Of course there are people who need to be locked up for shorter or longer periods.  Of course there are people that should pretty well never see the light of day on the streets again. But I volunteer in prisons and I know that most should not be there.  They need alcohol and drug treatments. They need good mental health support. Some need community supervision, a home, a job and some incentives to lead a good life.

It is beginning to look a lot like we are going to get some leadership on these matters from the Minister of Justice. More power to his elbow! This blog will continue to support innovative and therapeutic initiatives, plus new rules for the judiciary (probably via law changes) to bring about a significant reduction in prison numbers. Start with remand numbers – there’s at least 1,000 unnecessary and harmful places right there! And please don’t build that new prison.  Urgent action NOW can remove the necessity for this.

 

Dr Liz Gordon began her working life as a university lecturer at Massey and the Canterbury universities. She spent six years as an Alliance MP, before starting her own research company, Pukeko Research.  Her work is in the fields of justice, law, education and sociology (poverty and inequality). She is the president of Pillars, a charity that works for the children of prisoners, a prison volunteer, and is on the board of several other organisations. Her mission is to see New Zealand freed from the shackles of neo-liberalism before she dies (hopefully well before!).

***
Want to support this work? Donate today
***
Follow us on Twitter & Facebook
***

28 Comments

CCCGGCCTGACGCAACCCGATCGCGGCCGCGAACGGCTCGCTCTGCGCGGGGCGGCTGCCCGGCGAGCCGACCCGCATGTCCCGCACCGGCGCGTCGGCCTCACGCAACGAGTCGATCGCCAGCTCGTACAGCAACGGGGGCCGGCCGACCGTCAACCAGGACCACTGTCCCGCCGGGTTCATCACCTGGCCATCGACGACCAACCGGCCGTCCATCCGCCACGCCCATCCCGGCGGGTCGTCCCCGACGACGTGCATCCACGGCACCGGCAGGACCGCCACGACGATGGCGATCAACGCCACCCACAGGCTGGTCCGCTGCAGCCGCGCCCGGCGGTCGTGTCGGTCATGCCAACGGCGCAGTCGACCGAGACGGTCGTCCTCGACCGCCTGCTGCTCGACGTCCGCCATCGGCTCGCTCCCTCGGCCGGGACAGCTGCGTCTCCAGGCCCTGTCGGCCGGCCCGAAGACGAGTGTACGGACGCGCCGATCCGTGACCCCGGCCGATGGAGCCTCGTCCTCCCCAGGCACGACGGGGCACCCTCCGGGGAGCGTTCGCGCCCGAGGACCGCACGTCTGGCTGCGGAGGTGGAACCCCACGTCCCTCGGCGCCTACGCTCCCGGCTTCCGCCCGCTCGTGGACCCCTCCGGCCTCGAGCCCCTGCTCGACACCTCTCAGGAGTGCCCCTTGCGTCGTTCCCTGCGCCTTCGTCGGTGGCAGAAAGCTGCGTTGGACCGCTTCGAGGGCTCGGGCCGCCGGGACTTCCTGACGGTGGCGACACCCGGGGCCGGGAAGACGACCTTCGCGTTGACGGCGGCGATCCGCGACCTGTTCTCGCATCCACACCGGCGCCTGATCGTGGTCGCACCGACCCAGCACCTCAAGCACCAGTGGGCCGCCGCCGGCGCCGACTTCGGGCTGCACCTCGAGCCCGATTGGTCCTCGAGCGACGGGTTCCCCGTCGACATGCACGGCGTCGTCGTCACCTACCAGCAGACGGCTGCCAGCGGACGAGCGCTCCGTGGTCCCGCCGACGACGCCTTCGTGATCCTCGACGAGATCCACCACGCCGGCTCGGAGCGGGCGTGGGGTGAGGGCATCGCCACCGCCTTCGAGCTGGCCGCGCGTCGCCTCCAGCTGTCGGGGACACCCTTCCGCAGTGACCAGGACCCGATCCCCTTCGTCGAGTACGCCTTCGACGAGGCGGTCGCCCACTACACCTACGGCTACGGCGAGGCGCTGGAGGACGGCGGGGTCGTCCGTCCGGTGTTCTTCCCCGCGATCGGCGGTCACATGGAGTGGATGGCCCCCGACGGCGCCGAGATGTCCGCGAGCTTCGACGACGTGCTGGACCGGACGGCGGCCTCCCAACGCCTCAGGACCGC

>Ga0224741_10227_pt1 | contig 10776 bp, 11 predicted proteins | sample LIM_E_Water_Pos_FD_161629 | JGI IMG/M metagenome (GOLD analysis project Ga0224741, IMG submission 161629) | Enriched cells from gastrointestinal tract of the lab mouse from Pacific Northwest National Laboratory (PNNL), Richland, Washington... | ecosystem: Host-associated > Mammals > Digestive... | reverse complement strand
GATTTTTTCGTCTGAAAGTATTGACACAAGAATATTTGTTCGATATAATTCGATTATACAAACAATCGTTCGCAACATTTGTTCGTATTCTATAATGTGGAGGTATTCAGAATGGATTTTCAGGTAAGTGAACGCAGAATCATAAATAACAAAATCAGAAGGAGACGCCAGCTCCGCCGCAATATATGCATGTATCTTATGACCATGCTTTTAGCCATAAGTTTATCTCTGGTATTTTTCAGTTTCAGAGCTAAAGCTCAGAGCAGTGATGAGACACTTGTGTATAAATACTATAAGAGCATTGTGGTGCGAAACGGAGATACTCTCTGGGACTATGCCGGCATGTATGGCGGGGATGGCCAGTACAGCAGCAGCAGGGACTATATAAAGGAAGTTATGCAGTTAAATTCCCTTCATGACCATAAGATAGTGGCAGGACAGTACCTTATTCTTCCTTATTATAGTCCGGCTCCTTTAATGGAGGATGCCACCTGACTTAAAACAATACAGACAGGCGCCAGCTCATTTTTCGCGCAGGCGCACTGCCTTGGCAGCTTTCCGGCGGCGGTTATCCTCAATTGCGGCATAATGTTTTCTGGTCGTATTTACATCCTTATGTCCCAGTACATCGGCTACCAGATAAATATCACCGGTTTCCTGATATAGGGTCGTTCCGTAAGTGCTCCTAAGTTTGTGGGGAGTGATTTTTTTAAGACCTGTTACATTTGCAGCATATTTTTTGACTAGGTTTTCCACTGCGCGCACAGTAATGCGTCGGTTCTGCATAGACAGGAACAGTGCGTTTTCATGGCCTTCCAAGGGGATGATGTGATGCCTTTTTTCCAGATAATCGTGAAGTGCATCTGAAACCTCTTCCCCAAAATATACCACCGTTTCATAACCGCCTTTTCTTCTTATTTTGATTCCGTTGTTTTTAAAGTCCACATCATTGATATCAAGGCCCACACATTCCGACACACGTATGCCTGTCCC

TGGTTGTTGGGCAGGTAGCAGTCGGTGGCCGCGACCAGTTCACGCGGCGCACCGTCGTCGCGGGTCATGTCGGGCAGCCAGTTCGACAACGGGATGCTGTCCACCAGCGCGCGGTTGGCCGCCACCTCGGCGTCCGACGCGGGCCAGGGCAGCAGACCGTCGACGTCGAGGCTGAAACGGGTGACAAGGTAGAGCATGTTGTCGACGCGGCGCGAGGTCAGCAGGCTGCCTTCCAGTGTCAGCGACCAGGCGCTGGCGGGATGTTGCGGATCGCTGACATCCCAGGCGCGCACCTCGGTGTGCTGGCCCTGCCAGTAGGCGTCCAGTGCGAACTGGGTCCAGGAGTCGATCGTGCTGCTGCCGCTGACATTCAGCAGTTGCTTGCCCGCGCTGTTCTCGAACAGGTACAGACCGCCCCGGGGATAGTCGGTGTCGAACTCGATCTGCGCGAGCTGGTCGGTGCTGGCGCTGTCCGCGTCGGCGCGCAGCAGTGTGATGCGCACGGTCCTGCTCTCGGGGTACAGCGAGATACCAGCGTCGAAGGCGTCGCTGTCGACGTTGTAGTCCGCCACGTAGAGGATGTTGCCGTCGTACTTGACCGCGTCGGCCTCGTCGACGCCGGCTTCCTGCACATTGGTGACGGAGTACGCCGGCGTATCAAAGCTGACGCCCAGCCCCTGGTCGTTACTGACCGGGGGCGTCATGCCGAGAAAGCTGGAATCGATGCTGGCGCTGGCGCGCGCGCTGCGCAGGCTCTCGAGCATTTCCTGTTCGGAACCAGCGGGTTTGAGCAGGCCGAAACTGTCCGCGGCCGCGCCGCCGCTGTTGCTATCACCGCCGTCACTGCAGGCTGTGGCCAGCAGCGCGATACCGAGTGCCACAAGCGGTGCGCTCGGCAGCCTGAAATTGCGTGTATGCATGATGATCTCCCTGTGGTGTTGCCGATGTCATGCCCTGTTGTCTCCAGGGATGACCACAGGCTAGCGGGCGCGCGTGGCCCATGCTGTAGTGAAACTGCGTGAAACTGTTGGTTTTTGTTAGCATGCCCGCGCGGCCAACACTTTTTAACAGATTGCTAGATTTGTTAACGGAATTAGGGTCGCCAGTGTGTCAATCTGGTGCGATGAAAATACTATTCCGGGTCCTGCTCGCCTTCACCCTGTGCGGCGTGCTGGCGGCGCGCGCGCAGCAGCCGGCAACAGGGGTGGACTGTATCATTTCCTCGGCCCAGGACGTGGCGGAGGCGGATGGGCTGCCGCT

1. john says:

    guess you never read the article then

  2. kd says:

    Syria or Norway? I know where I’d rather live. Syria has the kind of justice system Mr. Earnshaw is in favour of while Norway (and a lot of other democratic countries in Europe) have a justice system far more in line with the human values of a democratic society.
    It is so discouraging (scary really) to hear people advocate for physical and mental torture as a good thing.
    Great article Dr. Liz Gordon

  3. Wanman says:

    I’m a tax payer and I am not happy to foot the bill. I can think of far better things to spend money on than prisons which simply don’t reduce crime. The type of prison you suggest would not work either as so many of the prisoners have addiction problems or mental health issues – they are only in prison because our mental health system is such a disgrace. The disgrace does not arise just from the past nine years either, it is an issue we have had for far too long.

    • Sam Sam says:

      That New Zealand is amongst the top 20 educated nations in the world could not produce state punishment as you suggest. That the system could create a conveyer belt that ends in the dead hand of capitalism means our attractiveness as a 100% clean green democracy is worth less, and less. So we shouldn’t put our reputation on the line to satisfy ones own confusion.

    • “Death penalty”?! “Chopping off hands”?!

      Dear gods, are you for real, Steve? If you’re such a fan of that kind of barbarity, I don’t understand why you’re living here? I would’ve thought Saudi Arabia would be more to your tastes.

      Your brutal, simplistic “solutions” indicate you have no concept of the complexities behind what pushes some people into crime.

      You also haven’t stopped to consider that the most heavily incarcerated nation – the United States – is still a violence-ridden society.

      To achieve the kind of brutality you apparently desire, our entire society would have to become more harsh; more uncompromising; less tolerant. A Victorian-age society on brutality-steroids.

      I doubt very much you’d want to live in such a society, Steve. After achieving your goals, you’d end up leaving that violent, brutalised society because the next person who broke into your home would be even more heavily armed and ready to use extreme violence against you.